“It wouldn’t surprise me to see a bubble develop in equities, perhaps over the next year or two, before a more serious correction.” That was the assessment I gave, shooting straight from the hip, to an investor in rural New South Wales recently who asked me to abandon any ‘fence sitting’ and offer my unadulterated ‘gut feel’.
In the absence of possessing a crystal ball, the equally useless gut feel was all I could offer. Of course, such musings cannot be inputs into a serious, repeatable investment strategy.
But the subject of the tension between gut feel, even if born of experience, and the execution of a highly repeatable and replicable investment strategy, driven by evidenced fundamental drivers, is the subject of today’s article.
Picking market direction consistently accurately is almost impossible. Witness, for example, the stock market’s falls whenever Trump pulled ahead of Clinton during the US Presidential campaign. Of course, fears of a potential Trump victory gave way to euphoria after its confirmation.
Market rally sustained by ‘animal spirits’
The US stock market is at the late stages of a rally whose length has few precedents. Indeed, according to one definition of a bull market – a period in which the market rises 20% or more after a decline of at least 20% – the S&P 500 is enjoying its second-longest bull run ever. But equally, until recently there has been few indications of euphoria, an ingredient that tends to precede any serious correction.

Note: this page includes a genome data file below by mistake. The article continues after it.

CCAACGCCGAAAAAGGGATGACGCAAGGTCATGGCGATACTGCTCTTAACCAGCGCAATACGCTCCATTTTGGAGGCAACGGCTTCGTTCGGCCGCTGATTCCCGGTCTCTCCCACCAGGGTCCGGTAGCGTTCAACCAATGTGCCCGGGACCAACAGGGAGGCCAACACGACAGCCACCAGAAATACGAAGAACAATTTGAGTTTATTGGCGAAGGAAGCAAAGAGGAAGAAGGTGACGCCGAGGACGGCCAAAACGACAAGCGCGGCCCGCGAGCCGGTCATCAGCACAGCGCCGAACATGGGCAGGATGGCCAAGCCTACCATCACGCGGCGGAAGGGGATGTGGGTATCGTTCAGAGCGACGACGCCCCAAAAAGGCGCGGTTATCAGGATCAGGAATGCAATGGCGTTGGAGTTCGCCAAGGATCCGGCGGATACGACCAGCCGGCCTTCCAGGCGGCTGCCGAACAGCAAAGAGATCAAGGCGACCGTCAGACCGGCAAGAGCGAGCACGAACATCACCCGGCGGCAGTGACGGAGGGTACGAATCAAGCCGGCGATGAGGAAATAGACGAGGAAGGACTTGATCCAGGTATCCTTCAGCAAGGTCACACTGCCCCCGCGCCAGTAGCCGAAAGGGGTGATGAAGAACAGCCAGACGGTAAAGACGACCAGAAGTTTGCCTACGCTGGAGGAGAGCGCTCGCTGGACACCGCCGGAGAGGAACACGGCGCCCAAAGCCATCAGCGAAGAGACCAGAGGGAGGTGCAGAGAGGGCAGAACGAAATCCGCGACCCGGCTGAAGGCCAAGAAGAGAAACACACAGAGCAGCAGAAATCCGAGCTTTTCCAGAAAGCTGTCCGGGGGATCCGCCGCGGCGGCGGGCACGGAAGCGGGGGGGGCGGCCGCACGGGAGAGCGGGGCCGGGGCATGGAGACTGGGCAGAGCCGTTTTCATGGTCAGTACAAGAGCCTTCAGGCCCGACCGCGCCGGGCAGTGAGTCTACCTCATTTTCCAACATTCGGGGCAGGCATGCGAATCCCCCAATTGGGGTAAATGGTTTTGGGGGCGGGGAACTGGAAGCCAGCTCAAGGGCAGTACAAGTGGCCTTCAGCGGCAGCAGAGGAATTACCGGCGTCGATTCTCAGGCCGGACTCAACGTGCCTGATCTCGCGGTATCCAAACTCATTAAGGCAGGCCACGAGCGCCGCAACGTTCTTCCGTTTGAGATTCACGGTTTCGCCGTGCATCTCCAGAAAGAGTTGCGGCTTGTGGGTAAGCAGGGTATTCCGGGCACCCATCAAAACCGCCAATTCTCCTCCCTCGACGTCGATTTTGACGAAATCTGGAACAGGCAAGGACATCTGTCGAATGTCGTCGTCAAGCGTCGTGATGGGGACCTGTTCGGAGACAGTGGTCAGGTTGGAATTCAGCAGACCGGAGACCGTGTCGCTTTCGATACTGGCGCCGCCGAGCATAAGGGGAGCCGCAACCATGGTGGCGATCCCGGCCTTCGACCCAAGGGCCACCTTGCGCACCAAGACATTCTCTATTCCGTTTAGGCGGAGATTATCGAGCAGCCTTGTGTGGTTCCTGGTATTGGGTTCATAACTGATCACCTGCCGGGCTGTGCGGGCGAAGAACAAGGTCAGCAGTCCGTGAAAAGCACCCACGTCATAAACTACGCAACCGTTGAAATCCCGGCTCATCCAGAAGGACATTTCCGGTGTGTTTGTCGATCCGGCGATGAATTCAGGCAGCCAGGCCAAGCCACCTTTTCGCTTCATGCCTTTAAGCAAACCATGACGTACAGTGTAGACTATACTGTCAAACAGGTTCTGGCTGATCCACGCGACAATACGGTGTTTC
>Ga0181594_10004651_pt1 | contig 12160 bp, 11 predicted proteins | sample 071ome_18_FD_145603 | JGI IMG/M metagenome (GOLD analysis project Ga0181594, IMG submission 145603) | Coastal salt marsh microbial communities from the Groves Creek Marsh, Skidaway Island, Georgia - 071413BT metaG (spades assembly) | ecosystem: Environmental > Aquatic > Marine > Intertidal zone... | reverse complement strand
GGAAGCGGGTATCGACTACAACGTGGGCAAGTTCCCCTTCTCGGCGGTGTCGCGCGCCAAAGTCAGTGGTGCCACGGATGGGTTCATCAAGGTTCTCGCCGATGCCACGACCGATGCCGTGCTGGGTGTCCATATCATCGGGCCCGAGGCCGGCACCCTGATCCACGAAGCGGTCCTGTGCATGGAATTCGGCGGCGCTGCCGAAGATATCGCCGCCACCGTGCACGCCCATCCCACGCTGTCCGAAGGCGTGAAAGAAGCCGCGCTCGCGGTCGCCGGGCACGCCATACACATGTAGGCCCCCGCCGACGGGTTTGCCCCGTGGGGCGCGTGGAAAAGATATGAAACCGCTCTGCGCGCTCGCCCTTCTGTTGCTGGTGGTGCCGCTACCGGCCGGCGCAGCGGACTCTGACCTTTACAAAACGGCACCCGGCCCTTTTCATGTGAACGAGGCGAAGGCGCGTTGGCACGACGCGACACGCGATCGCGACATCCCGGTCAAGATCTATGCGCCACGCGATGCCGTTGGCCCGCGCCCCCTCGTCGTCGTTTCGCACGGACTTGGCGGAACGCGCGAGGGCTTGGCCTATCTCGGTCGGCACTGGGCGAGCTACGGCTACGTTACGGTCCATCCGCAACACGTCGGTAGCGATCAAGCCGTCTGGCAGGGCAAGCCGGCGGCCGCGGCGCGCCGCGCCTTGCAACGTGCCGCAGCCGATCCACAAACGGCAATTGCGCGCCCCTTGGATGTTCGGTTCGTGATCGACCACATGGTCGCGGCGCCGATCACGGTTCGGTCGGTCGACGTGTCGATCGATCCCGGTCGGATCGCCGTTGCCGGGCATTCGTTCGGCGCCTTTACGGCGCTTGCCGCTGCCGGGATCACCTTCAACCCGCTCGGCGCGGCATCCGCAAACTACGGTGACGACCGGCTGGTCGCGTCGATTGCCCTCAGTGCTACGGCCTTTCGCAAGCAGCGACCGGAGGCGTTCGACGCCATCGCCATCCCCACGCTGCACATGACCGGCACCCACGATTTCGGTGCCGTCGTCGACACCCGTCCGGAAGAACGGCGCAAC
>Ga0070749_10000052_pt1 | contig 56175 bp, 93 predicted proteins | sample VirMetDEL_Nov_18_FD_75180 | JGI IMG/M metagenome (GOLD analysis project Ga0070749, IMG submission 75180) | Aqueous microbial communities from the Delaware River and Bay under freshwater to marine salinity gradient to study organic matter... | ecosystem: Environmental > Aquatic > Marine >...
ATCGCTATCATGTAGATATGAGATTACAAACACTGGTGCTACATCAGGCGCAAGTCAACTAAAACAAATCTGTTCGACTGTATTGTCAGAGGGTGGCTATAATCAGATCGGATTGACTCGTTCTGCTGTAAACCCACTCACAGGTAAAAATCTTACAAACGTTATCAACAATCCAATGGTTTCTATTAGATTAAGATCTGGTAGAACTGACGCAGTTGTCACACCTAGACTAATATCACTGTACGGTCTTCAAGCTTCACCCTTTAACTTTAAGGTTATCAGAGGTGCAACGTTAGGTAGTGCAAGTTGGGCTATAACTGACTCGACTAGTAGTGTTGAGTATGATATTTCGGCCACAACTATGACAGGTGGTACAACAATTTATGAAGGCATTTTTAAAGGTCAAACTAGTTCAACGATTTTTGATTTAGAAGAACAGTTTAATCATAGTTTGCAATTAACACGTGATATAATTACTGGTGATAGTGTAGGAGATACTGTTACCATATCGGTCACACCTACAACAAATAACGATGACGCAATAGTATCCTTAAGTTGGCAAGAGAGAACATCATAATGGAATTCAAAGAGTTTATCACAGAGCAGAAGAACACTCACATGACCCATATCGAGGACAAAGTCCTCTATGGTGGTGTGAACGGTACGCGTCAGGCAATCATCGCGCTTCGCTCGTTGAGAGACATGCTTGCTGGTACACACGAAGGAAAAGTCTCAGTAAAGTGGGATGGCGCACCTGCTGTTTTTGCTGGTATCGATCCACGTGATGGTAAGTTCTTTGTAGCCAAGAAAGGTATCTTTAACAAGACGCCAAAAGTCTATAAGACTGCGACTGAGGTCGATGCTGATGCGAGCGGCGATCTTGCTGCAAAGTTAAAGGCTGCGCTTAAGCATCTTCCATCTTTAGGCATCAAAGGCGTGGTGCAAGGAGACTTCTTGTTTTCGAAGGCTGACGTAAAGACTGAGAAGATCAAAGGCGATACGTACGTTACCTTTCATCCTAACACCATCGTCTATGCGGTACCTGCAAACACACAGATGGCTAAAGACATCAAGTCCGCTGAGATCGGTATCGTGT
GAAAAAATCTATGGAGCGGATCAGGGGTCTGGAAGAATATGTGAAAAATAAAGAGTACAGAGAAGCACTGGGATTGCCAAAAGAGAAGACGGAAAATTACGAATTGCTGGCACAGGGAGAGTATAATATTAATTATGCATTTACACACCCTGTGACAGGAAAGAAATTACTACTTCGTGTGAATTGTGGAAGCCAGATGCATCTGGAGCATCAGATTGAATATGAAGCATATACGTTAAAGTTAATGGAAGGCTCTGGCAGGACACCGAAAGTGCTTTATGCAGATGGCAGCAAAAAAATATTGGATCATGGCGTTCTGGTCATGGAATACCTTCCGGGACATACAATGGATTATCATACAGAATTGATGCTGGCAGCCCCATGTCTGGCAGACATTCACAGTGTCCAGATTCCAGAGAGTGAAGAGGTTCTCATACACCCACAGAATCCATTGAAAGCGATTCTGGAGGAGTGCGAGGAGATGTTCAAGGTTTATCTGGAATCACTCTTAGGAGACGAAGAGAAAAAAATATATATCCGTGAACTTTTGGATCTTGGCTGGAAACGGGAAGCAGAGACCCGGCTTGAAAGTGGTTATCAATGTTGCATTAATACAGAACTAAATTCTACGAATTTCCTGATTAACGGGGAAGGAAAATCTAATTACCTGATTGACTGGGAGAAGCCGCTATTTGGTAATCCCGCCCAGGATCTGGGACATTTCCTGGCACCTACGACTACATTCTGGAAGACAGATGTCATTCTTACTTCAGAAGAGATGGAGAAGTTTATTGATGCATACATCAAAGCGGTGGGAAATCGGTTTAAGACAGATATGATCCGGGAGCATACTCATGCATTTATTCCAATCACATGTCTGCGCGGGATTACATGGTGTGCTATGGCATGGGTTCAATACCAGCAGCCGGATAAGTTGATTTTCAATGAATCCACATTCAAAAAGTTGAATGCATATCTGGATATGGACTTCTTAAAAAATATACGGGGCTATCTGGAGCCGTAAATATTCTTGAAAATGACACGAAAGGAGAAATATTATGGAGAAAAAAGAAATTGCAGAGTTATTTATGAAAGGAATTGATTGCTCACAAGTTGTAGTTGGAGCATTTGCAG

Since Trump’s election the market has extended an eight-year bull run, with the Dow exceeding 21,000 for the first time amid its longest run of record closes since 1987.
Such observations are interesting but meaningless from an investment perspective except that, given historically high price multiples, if you are a buyer of the broad index today you are expecting immediate returns that history has not delivered.
The stock market might be rising because investors are paying more attention to the pro-business individuals surrounding Trump than to the President himself. Along with promised tax cuts and deregulation of the financial and energy industries, including rolling back Dodd-Frank, many suggest the market is being driven now by ‘animal spirits’.